I'd prayed and prayed and we'd prayed and prayed as a family that we'd know what to do to help Tye or minimize his suffering. We realized shortly before the end that it was coming and ran around to gather things up to get him to the vet but it was too late. The girls and Kev said their goodbyes then handed him to me in the car and while I held him he took a few last breaths and was gone.
Apparently I've lived a pretty charmed life because this is possibly the hardest thing I've ever had to go through. Either that or I need to put more emphasis on loving people in my life and less on loving my darned dog.
I'm grateful his suffering is finished and he didn't have to suffer too much. I'm grateful I didn't have to make the tough decision of when it was time because I probably would have prolonged his suffering more than necessary. I'm grateful that we were all together and that we're on Spring Break so I can kind of hideaway a little before having to face the world again. I dread going home tomorrow and getting back to my new normal. That dog was a big part of my day every day and the house is going to seem mighty lonely for a while. That being said though, I can’t wait to leave this place too. I’m sure by summer I’ll be recovered and want to come back. Camperworld and my camper have always been my sanctuary but this time it’s just too quiet and too lonely and not enough to keep my thoughts occupied. Plus there are sad memories everywhere I look.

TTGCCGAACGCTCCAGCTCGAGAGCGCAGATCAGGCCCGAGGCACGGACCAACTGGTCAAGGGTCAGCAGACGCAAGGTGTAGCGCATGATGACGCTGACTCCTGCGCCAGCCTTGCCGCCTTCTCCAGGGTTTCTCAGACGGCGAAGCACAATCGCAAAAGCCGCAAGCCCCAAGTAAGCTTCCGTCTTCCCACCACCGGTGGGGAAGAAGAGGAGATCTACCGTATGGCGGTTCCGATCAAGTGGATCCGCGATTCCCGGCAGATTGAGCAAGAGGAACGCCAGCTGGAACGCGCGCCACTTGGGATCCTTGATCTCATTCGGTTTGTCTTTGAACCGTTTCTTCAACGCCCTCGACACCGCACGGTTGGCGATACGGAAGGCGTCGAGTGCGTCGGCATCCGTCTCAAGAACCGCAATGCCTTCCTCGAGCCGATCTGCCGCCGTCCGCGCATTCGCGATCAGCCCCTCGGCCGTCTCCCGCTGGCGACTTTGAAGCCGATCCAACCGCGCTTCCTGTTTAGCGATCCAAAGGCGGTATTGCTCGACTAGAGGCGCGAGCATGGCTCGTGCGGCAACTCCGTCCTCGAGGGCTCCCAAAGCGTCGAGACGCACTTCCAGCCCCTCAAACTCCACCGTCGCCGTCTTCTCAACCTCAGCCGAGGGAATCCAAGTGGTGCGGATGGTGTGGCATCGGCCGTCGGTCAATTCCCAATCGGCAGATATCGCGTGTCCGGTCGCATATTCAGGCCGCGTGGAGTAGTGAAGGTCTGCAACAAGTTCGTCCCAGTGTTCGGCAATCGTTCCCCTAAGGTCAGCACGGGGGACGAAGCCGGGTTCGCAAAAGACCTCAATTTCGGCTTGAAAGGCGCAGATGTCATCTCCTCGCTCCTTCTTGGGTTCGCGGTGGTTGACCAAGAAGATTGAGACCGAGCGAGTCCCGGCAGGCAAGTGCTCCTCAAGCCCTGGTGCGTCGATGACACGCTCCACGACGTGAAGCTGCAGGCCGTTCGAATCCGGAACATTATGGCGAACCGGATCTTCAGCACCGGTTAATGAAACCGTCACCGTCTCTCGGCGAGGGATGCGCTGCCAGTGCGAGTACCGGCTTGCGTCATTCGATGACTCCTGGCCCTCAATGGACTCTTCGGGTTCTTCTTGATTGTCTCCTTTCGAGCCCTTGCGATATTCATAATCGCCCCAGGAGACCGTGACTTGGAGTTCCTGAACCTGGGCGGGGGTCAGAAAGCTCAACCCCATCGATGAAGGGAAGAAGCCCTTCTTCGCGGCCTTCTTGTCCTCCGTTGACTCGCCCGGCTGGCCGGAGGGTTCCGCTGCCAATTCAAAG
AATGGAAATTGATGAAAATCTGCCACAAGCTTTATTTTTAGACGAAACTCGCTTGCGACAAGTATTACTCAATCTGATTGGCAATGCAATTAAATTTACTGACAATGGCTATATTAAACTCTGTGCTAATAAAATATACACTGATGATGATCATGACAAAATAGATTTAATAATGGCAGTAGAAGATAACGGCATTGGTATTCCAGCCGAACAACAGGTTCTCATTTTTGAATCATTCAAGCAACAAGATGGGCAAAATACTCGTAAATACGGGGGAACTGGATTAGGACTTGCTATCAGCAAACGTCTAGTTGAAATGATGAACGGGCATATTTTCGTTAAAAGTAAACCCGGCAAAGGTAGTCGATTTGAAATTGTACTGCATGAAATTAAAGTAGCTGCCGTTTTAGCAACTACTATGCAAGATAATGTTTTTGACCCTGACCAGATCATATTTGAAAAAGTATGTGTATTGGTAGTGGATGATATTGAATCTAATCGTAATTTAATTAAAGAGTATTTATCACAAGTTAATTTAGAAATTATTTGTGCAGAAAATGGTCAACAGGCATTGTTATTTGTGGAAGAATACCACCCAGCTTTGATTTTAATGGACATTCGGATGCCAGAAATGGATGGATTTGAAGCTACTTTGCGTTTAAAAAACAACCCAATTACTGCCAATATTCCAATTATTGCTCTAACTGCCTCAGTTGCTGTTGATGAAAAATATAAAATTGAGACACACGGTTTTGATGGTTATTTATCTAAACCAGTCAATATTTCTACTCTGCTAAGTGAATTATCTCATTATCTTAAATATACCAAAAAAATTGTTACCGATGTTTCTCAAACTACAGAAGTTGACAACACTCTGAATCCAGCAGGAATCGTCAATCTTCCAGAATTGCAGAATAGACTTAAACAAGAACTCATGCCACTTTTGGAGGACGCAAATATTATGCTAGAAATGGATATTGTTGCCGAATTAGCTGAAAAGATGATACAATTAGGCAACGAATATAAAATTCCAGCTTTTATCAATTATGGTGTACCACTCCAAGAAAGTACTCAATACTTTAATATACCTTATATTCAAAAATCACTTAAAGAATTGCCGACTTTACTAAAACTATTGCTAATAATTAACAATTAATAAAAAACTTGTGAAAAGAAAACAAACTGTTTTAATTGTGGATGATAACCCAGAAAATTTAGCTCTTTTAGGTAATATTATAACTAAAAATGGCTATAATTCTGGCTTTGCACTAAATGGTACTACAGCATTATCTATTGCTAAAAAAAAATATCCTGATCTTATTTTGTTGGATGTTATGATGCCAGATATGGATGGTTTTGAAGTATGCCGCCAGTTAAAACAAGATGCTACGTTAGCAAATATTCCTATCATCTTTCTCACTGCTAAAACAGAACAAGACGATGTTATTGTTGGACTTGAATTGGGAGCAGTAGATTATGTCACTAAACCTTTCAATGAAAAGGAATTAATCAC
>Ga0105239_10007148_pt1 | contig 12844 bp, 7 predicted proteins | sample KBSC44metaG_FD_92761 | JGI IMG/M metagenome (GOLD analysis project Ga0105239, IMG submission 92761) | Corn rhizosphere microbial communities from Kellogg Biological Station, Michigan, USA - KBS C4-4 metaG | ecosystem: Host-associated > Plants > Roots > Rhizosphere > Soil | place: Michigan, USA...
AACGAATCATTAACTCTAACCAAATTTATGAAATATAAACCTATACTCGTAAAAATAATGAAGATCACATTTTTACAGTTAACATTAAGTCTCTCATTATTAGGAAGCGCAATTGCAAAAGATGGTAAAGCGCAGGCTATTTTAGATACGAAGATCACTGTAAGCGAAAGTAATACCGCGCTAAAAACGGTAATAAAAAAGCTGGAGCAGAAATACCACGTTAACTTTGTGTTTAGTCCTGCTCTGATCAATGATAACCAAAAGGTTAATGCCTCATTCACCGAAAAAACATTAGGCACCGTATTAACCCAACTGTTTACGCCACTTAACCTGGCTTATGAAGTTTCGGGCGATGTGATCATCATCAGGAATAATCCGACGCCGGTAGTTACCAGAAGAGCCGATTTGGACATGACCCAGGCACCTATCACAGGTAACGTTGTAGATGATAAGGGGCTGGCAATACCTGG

When he died Monday we sat here for a while in a stupor trying to decide what to do. As everyone does, we thought we had more time and so we didn’t really have a plan. I kind of wanted to cremate him, but Kev really wanted to bury him. We finally decided to take him back to Bountiful and bury him up by the “B”, so we did. Monday morning we were sitting with him in the sun with him squinting at the light and watching the birds and Monday night Kev was digging his grave.
I hope he knows how much he was loved and how much he is missed. We all know that pets are just a chapter in our lives and I guess our Tye Chapter has come to a close. I’m glad we got to live it though. And I’m so glad 12 ½ year ago as we stood in the backyard with the empty swimming pool full of dogs that Kevin chose the one that turned out to be “the very best”.